German Court Upholds Right To Use Adblock Plus

German Court Upholds Right To Use Adblock Plus

In a ruling hailed by European consumer advocates, a German court ruled that ad-blocking software is perfectly legal to sell and use on Thursday. Two large German media firms had claimed that the ad-blocking software was “anticompetitive” as it prevented viewers from seeing revenue-producing ads when they visited their sites.

In a more than four-month trial that had the attention of the European legal community, software maker Adblock Plus prevailed over media titans Die Zeit and Handelsblatt.

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The plaintiffs had argued that Adblock limits their ability to compete in the market and costs them revenue because their ads are seen by fewer people. The judge in the case ruled in favor of Adblock Plus, maintaining the right of users to block ads from any website if they choose to.

Of note, the popular ad-blocking software has been downloaded more than 400 million times as of June 2014.

Eyeo, the maker of Adblock Plus, said the firm was extremely happy with the court’s decision.

Quote from Adblock Plus project manager

“The Hamburg court decision is an important one because it sets a precedent that may help us avoid additional lawsuits and expenses defending what we feel is an obvious consumer right: giving people the ability to control their own screens by letting them block annoying ads and protect their privacy,” Ben Williams, Adblock Plus project manager, noted in a blog post.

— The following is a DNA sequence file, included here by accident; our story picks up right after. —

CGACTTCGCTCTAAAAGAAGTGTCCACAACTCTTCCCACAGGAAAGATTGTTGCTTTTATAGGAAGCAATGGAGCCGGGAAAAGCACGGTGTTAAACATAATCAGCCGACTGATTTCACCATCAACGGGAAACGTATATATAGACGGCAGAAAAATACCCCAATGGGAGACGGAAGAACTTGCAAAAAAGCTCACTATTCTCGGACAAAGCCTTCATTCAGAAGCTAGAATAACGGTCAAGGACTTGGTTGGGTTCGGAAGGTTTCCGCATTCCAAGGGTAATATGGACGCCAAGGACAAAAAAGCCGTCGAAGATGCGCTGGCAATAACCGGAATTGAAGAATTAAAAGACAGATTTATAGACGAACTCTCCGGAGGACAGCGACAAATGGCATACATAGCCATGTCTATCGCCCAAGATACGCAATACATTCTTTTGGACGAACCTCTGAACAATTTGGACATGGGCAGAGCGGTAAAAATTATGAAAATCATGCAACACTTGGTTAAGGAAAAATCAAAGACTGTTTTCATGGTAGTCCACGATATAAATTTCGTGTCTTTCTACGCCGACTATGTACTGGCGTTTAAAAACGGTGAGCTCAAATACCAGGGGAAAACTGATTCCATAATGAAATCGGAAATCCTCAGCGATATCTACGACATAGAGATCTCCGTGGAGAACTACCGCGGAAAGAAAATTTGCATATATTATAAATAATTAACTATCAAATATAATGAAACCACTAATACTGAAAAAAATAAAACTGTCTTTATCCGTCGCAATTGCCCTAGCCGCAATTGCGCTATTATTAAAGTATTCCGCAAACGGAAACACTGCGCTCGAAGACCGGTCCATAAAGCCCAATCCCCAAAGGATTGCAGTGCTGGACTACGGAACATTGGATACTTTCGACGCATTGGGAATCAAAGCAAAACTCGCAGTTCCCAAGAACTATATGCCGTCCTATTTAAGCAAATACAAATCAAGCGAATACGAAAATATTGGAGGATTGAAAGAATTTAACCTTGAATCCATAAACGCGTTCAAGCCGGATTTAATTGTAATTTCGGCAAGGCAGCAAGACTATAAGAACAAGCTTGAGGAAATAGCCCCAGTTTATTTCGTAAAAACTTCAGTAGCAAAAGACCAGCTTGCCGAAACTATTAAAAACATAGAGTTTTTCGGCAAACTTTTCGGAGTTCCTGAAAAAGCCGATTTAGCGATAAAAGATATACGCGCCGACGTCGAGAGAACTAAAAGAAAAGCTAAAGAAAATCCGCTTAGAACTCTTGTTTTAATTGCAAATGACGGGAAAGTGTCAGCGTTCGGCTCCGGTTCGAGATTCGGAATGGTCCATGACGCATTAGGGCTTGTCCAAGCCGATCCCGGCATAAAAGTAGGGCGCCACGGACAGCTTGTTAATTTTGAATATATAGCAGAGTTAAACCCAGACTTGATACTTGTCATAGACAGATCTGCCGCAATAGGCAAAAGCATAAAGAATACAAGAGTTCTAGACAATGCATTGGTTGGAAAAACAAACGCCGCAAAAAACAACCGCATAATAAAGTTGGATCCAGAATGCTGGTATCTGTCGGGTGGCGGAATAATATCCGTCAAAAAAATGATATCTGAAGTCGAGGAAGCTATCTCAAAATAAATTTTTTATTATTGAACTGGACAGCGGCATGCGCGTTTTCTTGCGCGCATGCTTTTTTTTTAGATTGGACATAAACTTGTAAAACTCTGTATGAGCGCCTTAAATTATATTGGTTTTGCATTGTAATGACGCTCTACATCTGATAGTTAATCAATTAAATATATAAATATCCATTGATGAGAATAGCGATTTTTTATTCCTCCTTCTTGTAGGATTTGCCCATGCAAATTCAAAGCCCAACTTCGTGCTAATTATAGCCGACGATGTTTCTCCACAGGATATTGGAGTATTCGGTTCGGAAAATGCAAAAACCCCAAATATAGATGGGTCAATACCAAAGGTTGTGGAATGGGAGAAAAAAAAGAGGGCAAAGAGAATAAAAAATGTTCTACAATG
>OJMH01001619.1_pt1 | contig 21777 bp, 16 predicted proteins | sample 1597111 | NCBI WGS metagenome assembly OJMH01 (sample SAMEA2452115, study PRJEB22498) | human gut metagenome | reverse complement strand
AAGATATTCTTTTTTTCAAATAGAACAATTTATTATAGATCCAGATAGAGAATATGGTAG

“Let’s develop new forms of non-intrusive ads that are actually useful and welcomed by users,” Williams continued in his blog. “Let’s discover ways to make better ads; let’s push forward to create a more sustainable Internet ecosystem for everyone.”

Statement from plaintiffs

The two firms who were plaintiffs in the case published a joint (and rather defiant) statement on Thursday afternoon: “We are still convinced that Adblock Plus is an illegal and anti-competitive practice.” Given the tone of this statement, it sounds like  further legal challenges to ad-blocking software may be in the offing.

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